Meanwhile, although Italy is not facing an election, it too stands out as having general government gross debt exceeding 100% of GDP which, according to the IMF, is expected to rise further over the remainder of the decade.

But what of other developed economies? Typically, they either have lower debt ratios or are forecast to see debt decline – many have both characteristics. This highlights that taking account of country-specific dynamics could play an increasingly important role in the higher interest rate environment. It also emphasises the need for a diversified investment approach.

Time to get real

Higher rates in recent years have been tough on alternative asset classes like listed real estate and infrastructure. But with inflation easing, and central banks pivoting, there are signs that valuations will bottom out in 2024 – with activity and returns in both sectors poised for a pick-up.

In listed real estate (REITs), elevated rates have driven down property values and caused investment activity to slow, in part because of the higher costs of debt funding. Likewise, listed companies that develop, or invest in, major infrastructure projects have suffered. That’s despite the sector benefiting from exposure to significant government spending in areas like energy transition.

But with both sectors trading well below their published net asset values (NAVs), a valuation gap relative to global stocks has opened up. Some alternative asset class specialists believe this could offer an attractive entry point for investors. Importantly, real estate and infrastructure can play a useful diversifying role in portfolios, offering defensive traits, inflation protection, and potentially attractive yields – but careful stock and sector selection are key.

Multipolar world

It has been hard to disentangle economics from geopolitics in 2024, with signs that the world is becoming increasingly multipolar. One area we see this in evidence, is in global trade barriers and other protectionist walls, which are being thrown up at a remarkable rate. Data shows a surge over the past few years in trade-distorting measures – so-called ‘harmful’ trade interventions – such as tariffs and export bans.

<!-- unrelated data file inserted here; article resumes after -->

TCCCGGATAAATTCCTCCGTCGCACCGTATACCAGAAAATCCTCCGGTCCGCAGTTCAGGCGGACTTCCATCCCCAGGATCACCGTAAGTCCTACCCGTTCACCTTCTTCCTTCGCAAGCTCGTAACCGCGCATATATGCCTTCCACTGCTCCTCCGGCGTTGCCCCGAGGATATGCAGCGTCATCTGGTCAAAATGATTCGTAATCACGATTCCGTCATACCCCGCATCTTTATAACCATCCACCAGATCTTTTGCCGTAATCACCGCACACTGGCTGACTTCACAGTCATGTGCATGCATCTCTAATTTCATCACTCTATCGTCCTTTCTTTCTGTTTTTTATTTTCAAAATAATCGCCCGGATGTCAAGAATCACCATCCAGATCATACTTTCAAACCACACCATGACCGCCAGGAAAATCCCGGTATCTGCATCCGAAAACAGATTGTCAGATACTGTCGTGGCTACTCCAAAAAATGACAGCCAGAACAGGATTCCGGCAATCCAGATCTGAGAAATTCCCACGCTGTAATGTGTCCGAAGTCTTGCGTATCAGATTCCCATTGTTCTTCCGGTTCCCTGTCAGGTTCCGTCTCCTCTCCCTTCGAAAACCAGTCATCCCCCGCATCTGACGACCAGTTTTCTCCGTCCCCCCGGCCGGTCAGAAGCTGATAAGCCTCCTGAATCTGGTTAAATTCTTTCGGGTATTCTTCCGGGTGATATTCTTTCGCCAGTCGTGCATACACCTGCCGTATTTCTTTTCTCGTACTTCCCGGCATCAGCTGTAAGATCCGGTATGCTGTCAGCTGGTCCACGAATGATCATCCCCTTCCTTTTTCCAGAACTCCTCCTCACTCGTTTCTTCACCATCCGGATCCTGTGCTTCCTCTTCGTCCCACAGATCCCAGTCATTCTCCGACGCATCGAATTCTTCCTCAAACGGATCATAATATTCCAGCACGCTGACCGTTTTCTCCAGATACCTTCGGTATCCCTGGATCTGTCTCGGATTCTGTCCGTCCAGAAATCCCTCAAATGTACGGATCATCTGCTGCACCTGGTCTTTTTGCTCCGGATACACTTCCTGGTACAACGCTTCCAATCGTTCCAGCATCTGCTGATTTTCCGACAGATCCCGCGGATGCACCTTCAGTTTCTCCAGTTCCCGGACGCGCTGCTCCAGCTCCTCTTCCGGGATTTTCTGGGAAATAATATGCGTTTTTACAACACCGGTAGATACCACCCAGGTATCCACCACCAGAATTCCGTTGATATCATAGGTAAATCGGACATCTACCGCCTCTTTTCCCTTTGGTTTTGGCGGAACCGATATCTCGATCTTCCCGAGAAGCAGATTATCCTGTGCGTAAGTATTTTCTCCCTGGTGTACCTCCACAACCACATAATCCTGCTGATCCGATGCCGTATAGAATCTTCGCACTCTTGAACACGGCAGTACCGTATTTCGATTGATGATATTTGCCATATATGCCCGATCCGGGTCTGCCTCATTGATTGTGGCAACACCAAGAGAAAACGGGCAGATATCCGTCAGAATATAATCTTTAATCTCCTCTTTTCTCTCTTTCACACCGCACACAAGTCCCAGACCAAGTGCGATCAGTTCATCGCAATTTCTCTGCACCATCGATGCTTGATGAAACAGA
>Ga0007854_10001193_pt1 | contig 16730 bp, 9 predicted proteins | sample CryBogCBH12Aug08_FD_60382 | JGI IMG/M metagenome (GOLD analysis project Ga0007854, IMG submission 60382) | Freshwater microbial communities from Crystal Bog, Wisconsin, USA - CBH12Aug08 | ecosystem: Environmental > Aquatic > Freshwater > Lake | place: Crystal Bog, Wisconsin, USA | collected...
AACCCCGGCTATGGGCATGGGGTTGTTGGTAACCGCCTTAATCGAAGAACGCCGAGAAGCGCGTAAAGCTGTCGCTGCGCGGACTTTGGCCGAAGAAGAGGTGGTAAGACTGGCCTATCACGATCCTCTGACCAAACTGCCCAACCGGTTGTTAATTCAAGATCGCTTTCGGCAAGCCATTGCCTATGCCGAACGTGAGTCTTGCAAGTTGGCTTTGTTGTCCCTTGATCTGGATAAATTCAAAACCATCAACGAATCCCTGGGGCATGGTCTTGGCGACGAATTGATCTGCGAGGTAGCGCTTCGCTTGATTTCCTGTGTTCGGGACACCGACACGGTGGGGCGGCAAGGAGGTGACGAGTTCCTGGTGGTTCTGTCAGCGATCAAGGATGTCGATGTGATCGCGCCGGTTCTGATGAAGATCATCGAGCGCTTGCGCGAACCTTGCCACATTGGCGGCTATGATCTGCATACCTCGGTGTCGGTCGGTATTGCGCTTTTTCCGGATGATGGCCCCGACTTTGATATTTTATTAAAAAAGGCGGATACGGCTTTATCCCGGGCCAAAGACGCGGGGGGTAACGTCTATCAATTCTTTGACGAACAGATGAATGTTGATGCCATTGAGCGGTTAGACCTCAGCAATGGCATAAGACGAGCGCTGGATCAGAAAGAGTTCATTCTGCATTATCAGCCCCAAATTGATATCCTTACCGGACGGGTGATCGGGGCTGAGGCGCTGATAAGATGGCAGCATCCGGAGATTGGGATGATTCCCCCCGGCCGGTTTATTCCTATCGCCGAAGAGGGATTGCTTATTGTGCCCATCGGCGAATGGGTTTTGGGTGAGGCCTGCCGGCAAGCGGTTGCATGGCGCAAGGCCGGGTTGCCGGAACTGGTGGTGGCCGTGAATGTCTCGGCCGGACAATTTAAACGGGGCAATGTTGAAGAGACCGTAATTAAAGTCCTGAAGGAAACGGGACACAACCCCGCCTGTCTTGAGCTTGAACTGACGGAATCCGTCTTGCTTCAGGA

This shift away from trade integration towards protectionism is fuelled in part by geopolitical and national security concerns. But it’s also down to strategic competitiveness and underscores a wider move towards ‘slowbalisation’. While there can be advantages, it’s a trend that risks raising costs, disrupting trade, and restricting market access. And for investors, that raises uncertainty.

More broadly, we see a risk that trade interventions are one of a number of geopolitical events that could start to ‘stack up’ and affect the economic outlook. For investors, it could pay to be prepared for policy, political and geopolitical uncertainties that makes for a bumpier ride in markets in the second half of the year.

Past performance does not predict future returns. The level of yield is not guaranteed and may rise or fall in the future.

Source: HSBC Asset Management. Macrobond, Bloomberg. Data as at 11am UK time 05 July 2024.

Key Events and Data Releases

Last week

The week ahead

Source: HSBC Asset Management. Data as at 11.00am UK time 08 July 2024. The views expressed above were held at the time of preparation and are subject to change without notice.

Market review

Dovish comments from Fed Chair Powell boosted risk markets. Core government bonds were range-bound as investors mulled uncertainty over the upcoming Presidential election and weak US data. US equities were mixed: the S&P500 reached an all-time high but the Russell 2000 lost ground. The Euro Stoxx 50 index rebounded, led by French equities. The spread between 10yr French and German bonds narrowed ahead of the second round of lower house elections in France. Japan’s Nikkei 225 reached record levels, aided by the yen’s continued weakness against the US dollar. EMs saw a mixed performance, with China’s Shanghai Composite index weakening on lingering growth concerns. India’s Sensex index moved higher, while Brazil’s Bovespa index rose on better fiscal news. In commodities, oil prices rose on improving summer demand. Gold consolidated, while copper was steady.